1926-D Double Eagle, Conditionally Rare MS641926-D $20 MS64 PCGS. During the 1940s, the 1926-D Saint-Gaudens double eagle was considered one of the rarest dates of the 20th century gold series, and the issue is still much more elusive than the reported mintage of 481,000 pieces would suggest. Most of the mintage was stored in government vaults and banking facilities, and later melted after the Gold Recall of 1933. Only a few coins were saved for numismatic purposes.
Early auction appearances were few-and-far-between and contemporary numismatists believed the 1926-D was even more elusive than other great rarities, like its 1927-D counterpart and the Ultra High Relief issue of 1907. When B. Max Mehl cataloged an example in lot 916 of the Dr. Charles W. Green Collection in April of 1945, he noted:
"1926 Denver Mint Double Eagle. Uncirculated with mint luster. Only in the recent few years has the real rarity of this coin been recognized. In 1944 this coin was cataloged for only $100.00: In 1946 it was cataloged for $200.00, and now it is cataloged at $1,000. The rarity of this coin may well be surmised from the fact that none of the great collections of Double Eagles offered on the market in the last few years had a specimen in it. Such great collections as the Bell, "The World's Greatest" and others. This is the first specimen ever to be offered at auction."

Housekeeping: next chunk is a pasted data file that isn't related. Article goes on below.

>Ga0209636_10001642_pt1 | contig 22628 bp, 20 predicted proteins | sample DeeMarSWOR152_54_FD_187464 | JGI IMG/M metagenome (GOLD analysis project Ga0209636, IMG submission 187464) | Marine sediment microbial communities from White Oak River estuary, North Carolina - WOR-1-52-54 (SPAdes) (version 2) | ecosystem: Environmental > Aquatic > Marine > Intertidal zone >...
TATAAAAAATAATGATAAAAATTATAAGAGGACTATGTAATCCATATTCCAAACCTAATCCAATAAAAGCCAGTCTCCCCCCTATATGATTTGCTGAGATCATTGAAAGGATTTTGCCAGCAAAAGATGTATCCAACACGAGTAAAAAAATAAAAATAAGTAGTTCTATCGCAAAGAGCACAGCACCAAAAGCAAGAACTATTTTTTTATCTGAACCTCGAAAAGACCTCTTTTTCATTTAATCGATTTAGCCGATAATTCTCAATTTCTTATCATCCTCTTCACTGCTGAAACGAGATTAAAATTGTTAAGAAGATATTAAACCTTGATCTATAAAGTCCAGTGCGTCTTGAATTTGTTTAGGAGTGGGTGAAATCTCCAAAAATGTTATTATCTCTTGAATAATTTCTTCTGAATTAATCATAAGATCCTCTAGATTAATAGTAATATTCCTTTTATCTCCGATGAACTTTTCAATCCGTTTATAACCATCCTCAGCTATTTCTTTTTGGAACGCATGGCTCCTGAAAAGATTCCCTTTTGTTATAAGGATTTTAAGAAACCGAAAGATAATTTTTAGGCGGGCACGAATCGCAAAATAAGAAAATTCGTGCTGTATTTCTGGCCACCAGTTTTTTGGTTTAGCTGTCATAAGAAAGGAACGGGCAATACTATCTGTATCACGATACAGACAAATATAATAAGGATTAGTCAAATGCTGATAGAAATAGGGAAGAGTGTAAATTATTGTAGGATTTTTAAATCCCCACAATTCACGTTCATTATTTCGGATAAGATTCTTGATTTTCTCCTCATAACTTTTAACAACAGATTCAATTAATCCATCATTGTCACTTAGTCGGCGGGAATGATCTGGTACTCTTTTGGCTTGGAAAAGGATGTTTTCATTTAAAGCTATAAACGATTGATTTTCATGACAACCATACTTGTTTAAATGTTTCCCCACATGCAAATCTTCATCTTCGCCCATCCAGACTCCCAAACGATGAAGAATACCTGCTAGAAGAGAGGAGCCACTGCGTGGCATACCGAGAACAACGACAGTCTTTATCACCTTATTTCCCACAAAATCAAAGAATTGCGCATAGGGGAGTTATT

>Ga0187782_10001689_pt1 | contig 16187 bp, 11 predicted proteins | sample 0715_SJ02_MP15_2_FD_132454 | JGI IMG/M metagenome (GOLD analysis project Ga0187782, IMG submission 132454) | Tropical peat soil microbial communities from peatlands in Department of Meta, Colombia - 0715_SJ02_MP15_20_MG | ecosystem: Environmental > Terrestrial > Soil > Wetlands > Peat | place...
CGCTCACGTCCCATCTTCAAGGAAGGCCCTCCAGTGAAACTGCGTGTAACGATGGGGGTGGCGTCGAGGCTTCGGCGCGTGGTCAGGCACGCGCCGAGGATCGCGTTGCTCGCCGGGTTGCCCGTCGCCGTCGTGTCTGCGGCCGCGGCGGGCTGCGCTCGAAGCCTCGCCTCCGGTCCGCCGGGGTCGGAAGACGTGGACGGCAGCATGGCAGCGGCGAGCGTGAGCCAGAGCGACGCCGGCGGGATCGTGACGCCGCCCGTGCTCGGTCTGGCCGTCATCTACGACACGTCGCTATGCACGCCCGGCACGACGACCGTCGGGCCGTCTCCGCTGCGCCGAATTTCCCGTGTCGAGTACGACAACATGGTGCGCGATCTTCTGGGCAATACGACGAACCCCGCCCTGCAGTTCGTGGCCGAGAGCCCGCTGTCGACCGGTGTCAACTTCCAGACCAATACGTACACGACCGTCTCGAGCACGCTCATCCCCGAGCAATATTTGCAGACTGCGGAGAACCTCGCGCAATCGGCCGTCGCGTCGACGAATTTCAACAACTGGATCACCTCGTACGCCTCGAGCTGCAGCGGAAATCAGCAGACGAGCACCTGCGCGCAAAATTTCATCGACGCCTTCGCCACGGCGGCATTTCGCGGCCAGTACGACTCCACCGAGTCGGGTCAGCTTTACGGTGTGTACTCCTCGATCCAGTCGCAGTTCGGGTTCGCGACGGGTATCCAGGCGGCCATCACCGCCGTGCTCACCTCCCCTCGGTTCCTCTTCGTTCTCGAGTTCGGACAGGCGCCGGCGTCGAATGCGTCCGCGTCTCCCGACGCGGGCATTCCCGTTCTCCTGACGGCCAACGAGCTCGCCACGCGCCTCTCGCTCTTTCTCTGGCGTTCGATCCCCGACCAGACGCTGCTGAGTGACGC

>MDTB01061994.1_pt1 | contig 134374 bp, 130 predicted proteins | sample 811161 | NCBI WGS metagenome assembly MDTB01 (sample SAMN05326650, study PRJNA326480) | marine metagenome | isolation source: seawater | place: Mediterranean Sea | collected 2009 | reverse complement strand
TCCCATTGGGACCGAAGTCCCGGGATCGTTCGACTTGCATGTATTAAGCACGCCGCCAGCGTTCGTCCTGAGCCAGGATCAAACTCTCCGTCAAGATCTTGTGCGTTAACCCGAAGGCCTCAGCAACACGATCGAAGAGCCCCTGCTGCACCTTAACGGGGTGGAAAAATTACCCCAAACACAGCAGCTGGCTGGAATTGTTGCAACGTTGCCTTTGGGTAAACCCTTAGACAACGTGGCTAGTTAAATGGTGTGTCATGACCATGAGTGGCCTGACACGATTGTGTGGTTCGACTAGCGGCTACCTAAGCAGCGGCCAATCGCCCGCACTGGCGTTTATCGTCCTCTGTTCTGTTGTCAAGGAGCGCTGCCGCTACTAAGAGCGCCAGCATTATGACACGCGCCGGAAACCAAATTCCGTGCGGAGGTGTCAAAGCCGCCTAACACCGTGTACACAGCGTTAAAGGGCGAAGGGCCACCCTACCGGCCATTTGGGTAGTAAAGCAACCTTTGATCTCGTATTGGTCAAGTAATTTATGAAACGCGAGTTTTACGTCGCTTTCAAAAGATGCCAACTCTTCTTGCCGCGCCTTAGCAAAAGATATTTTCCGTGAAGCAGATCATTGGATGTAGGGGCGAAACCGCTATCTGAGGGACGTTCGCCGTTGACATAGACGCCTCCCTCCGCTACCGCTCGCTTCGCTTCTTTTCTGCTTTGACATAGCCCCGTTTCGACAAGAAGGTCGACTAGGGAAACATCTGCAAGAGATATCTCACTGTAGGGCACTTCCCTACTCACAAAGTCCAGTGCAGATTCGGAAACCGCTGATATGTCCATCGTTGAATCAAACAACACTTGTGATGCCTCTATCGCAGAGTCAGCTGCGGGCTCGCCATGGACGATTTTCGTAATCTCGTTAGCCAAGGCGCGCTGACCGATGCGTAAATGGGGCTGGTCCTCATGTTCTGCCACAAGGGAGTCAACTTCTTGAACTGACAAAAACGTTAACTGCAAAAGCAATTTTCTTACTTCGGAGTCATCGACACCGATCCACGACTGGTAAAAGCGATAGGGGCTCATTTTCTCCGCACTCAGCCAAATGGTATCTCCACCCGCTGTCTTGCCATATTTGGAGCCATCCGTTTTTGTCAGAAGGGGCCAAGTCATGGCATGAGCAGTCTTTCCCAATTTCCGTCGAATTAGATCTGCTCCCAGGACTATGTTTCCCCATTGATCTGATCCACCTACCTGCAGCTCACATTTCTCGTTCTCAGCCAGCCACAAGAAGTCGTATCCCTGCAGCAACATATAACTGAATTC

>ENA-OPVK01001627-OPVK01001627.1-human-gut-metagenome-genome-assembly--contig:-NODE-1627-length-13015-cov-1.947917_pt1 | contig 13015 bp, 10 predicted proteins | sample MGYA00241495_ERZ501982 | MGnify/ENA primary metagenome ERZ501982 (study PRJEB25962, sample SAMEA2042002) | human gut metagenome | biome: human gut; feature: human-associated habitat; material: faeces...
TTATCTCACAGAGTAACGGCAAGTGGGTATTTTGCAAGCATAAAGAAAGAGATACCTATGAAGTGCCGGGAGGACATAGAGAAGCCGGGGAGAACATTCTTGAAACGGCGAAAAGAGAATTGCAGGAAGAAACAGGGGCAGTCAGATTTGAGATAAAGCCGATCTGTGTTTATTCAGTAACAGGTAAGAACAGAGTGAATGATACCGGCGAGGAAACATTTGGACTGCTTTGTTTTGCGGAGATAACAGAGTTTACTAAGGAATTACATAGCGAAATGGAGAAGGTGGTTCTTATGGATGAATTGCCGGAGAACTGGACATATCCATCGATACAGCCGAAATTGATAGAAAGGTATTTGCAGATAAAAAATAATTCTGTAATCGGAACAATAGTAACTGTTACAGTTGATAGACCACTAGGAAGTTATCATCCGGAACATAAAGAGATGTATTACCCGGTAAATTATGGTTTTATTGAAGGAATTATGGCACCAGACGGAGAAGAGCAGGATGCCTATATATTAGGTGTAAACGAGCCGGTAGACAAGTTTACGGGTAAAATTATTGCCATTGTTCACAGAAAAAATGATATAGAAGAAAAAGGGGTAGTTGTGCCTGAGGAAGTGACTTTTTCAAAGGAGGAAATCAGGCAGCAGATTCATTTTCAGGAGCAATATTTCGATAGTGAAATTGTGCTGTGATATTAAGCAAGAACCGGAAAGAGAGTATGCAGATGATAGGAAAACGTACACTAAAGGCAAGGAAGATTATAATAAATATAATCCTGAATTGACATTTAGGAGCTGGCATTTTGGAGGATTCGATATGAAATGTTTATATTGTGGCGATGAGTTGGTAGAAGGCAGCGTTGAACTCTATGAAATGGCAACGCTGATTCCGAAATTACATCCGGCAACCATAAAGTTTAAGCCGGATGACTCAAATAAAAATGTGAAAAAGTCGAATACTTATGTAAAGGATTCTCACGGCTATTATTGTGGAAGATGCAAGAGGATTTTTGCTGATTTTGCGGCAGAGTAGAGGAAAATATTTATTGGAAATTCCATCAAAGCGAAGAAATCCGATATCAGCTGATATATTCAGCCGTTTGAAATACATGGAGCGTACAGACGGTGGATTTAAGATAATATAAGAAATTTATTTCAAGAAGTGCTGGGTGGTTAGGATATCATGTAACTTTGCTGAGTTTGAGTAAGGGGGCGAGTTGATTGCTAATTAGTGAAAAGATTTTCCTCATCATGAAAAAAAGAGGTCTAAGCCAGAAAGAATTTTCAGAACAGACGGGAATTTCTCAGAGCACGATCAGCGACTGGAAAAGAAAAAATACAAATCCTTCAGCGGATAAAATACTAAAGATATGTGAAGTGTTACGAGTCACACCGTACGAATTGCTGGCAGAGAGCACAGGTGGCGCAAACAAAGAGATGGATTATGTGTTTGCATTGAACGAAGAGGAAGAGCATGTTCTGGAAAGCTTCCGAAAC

Of course, the 1926-S was not quite as rare as Mehl believed, and an example actually was offered in lot 1044 of the World's Greatest Collection (Numismatic Gallery, 1/1946), which he somehow overlooked. A few more coins surfaced in European banks in the 1950s, where they had been sheltered out of reach of the U.S. government recall, but only a small number ever turned up in this manner. Although the 1926-D eventually slipped from the apex of the rarity charts, it is still the fourth rarest date of the series in high grade.
The present coin is an impressive Choice example, with well-detailed design elements that show just a touch of the usual softness on the lower obverse. The pleasing orange and reddish-gold surfaces show only minor signs of contact and vibrant mint luster adds to the outstanding eye appeal. Population: 22 in 64 (1 in 64+), 5 finer (4/14).(Registry values: N7079) (NGC ID# 26GE, PCGS# 9184)
Weight: 33.44 grams
Metal: 90% Gold, 10% Copper
Learn more at the Newman Numismatic Portal at Washington University in St. Louis.
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Revised Edition by James L. Halperin, Mark R. Borckardt, Mark Van Winkle, Jon Amato, and Gregory J. Rohan, with special contributor David W. Akers
The Coinage of Augustus Saint-Gaudens is an issue-by-issue examination of these two artistically inspired series of gold coins.
Each date and mintmark is reviewed with up-to-date information, much of which has never been previously published. The book is based on
two extraordinary collections: The Phillip H. Morse collection and the Dr. and Mrs. Steven L. Duckor collection.
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